Soludo’s camp also believes that economic development will be among his top priorities in Anambra. According to Don Adinuba, his media director, the former central bank governor will transform the state into “one of the fastest-growing states in the country in the next two years.”
Beyond the economy, he tells The Africa Report that Soludo will address all aspects of Anambra’s development challenges. “No part or section is more important and he’s going to tackle all of them,” he says.
However, Okey Awoke, a youth leader in Onitsha, a town in Anambra and the economic hub of the southeast, feels Soludo “won’t be any different” from Governor Obiano, who he says, “came in with so many hopes for the people but has not performed.”
“Many of these Nigerian politicians are the same and I don’t see Soludo being any different,” Awoke says, as if he has given up on Soludo even before his tenure kicks off. “Although he is more popular than Obiano, he will most likely follow in his footsteps, which have not really benefited Anambra significantly.”
There are also concerns over Soludo’s commitment and how well he can tackle the many challenges facing Anambra and the southeast.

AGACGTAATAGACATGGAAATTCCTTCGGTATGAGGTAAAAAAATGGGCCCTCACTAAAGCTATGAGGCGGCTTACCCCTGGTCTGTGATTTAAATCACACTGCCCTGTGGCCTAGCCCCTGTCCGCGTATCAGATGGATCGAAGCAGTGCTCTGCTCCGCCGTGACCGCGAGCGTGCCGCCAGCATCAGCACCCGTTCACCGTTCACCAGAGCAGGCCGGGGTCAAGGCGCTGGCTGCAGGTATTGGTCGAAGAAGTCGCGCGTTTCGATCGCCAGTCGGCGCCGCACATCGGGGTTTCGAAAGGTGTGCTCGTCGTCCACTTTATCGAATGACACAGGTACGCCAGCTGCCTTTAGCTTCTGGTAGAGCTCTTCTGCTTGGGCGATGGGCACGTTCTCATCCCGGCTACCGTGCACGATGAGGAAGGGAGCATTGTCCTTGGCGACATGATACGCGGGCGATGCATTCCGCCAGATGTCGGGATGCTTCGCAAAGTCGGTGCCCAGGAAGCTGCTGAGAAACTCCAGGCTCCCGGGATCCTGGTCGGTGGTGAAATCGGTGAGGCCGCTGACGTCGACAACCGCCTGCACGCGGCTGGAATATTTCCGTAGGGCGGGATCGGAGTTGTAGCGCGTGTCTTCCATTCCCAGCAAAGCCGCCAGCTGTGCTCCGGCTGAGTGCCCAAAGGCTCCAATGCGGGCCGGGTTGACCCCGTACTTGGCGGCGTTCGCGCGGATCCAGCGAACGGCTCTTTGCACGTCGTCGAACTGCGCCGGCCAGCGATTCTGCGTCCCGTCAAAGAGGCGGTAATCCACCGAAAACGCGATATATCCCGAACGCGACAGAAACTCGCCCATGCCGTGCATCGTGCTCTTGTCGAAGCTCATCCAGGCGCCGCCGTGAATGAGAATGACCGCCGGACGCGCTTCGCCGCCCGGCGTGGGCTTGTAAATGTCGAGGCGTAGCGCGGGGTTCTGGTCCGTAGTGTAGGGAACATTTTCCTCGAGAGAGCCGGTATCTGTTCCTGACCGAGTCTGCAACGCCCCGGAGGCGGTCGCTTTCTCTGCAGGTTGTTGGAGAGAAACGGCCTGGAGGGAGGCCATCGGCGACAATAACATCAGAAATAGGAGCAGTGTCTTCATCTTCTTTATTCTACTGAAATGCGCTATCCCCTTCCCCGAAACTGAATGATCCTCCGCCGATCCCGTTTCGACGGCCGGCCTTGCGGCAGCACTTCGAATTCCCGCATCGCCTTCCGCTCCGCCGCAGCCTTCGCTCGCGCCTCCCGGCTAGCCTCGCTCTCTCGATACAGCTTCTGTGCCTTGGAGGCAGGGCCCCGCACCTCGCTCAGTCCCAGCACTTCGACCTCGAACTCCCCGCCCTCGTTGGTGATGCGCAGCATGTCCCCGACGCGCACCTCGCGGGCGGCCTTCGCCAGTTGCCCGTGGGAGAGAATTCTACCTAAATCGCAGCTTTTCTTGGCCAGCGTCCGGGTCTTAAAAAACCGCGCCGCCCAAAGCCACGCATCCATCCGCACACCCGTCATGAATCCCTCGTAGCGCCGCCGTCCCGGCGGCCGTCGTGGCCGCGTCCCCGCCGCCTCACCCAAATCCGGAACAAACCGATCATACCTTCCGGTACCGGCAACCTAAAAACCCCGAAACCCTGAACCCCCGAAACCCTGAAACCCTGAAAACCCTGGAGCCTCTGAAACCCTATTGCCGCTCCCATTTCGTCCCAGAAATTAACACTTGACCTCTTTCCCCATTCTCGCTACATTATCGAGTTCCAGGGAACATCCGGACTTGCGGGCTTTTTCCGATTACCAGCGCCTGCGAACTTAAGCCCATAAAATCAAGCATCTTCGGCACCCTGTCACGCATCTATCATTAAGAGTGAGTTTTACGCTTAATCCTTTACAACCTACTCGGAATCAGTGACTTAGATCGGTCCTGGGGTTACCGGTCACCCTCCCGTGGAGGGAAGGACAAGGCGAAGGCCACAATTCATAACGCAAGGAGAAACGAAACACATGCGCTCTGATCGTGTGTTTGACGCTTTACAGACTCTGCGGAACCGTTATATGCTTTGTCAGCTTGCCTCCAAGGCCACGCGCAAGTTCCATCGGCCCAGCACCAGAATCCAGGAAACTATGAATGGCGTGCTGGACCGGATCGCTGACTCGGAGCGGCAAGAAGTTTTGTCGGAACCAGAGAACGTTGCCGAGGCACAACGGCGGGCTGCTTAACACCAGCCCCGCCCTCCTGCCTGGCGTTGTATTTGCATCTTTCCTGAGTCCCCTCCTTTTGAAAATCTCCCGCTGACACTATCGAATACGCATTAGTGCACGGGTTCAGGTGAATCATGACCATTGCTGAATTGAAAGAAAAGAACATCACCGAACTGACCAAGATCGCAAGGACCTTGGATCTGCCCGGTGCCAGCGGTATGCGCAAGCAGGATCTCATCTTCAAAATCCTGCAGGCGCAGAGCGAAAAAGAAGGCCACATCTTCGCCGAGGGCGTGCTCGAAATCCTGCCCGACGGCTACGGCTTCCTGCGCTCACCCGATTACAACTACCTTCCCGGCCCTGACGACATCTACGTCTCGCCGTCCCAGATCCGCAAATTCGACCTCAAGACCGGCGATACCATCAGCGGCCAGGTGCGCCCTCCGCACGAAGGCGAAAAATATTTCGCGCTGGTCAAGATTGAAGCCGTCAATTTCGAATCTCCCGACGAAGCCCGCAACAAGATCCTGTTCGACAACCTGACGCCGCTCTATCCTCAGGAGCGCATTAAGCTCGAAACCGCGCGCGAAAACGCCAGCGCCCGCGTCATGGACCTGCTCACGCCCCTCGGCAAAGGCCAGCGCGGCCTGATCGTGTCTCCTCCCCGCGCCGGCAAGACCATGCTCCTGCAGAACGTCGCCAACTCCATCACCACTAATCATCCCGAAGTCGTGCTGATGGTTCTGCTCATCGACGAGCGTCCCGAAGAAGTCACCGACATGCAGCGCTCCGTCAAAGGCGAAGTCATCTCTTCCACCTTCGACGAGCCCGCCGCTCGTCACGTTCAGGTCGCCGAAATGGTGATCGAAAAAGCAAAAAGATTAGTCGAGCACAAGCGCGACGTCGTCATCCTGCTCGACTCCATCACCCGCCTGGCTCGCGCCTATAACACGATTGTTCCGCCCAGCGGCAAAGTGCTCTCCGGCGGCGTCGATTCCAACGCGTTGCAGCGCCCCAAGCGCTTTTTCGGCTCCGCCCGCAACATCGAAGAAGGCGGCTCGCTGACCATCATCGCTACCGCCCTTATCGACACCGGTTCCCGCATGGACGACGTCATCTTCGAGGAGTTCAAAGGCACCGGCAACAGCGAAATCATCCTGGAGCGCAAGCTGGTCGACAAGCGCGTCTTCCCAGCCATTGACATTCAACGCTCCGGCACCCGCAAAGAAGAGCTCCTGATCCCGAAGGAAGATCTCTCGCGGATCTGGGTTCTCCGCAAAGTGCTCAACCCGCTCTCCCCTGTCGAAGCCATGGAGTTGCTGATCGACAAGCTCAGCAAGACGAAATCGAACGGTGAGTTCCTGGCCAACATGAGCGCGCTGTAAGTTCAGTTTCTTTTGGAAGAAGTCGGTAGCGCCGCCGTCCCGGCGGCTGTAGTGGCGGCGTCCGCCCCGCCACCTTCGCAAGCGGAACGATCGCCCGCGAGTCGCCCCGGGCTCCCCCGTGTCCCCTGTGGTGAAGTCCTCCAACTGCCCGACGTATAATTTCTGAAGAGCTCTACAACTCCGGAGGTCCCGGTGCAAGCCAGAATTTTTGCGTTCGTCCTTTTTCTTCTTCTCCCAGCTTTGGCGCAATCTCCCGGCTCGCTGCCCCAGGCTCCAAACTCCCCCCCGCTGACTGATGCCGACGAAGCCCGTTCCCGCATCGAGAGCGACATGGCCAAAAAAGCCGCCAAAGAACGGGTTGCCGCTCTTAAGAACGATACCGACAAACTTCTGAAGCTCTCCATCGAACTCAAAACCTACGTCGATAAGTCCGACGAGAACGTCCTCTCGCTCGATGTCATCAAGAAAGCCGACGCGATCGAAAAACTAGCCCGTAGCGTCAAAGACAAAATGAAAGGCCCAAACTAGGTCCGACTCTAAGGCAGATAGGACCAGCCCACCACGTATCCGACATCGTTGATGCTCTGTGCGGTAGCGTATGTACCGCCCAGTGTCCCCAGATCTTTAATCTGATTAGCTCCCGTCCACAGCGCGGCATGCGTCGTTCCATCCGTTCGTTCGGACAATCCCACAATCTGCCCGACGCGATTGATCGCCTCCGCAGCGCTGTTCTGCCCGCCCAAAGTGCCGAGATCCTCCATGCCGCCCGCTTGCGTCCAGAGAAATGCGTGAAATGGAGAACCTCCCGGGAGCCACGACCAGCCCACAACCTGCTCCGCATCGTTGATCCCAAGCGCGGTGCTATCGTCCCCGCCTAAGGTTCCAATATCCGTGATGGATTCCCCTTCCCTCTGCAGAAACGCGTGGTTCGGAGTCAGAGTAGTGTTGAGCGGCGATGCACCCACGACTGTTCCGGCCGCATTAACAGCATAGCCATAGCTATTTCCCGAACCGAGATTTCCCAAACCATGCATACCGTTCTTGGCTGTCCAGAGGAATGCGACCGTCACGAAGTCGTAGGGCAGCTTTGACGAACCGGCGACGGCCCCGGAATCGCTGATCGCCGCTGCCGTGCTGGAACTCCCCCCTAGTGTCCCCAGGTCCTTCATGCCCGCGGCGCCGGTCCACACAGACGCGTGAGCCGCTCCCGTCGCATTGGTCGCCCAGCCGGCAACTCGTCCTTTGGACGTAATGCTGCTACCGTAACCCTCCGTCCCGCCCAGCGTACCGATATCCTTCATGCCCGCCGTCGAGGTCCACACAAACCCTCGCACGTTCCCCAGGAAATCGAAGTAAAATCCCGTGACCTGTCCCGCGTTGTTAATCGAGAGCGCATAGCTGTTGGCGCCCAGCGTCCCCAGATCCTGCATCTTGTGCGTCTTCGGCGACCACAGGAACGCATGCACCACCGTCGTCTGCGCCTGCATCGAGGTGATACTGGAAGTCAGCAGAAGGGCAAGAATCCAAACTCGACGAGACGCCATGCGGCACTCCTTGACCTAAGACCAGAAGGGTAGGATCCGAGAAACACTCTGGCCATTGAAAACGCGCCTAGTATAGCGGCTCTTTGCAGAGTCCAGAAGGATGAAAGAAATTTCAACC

In the build-up to the elections, as he campaigned under the All Progressives Grand Alliance (APGA), engaging with various groups in the state, he heavily weighed in on a number of issues, except perhaps the most important: the violent secession that has threatened the peace of the southeast.
Despite the fact that the activities of the Indigenous People of Biafra (IPOB) – the leading pro-Biafra group – are concentrated in Anambra, Soludo, like a number of other governorship aspirants, largely kept mum on how to contain the ballooning influence of the group in the region, as his campaign train swept across the state.
Soludo will also grapple with a number of issues confronting the southeast.
The region has continually alleged marginalisation in political appointments at the federal level over the years and with the 2023 presidency closing in, demands for the emergence of a president of Igbo extraction are going through the roof.
Given Anambra’s strategic position in the southeast region, Soludo will be expected to lend his voice to the course to remain in the good books of the Igbos. Some are already asking if indeed he can remain loyal to APGA, the party that has dominated politics in Anambra for the last two decades.
Any chance of alignment with Buhari and APC?
In 2010, Soludo took his first shot at the governorship race under the Peoples Democratic Party (PDP), but lost to Peter Obi, APGA’s candidate at the polls, who is now ironically the leader of the PDP in the state after running as the party’s vice-presidential candidate in 2023.
Following his loss to Obi, Soludo ditched the PDP for APGA and later lost a bid to fly the party’s flag in the state governorship election in 2013.
In seeking the good of Anambra, is it likely that he will fall into the warm embrace of the ruling All Progressives Congress (APC)? Only time shall tell.
Starting March 2022, as he steers the affairs of the state for the next four years, Ohuabunwa is willing to bet on what he can do. “Soludo has shown that he has the capacity to bring about change… Anambra has made a good choice.”